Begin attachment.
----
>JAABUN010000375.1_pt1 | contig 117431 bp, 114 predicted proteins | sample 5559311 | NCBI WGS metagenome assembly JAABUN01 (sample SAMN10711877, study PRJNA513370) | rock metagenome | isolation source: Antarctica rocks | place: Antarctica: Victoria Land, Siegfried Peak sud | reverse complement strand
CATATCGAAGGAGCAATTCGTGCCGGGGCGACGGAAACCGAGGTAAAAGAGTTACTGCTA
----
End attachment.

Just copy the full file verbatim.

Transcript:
>JAABUN010000375.1_pt1 | contig 117431 bp, 114 predicted proteins | sample 5559311 | NCBI WGS metagenome assembly JAABUN01 (sample SAMN10711877, study PRJNA513370) | rock metagenome | isolation source: Antarctica rocks | place: Antarctica: Victoria Land, Siegfried Peak sud | reverse complement strand
CATATCGAAGGAGCAATTCGTGCCGGGGCGACGGAAACCGAGGTAAAAGAGTTACTGCTA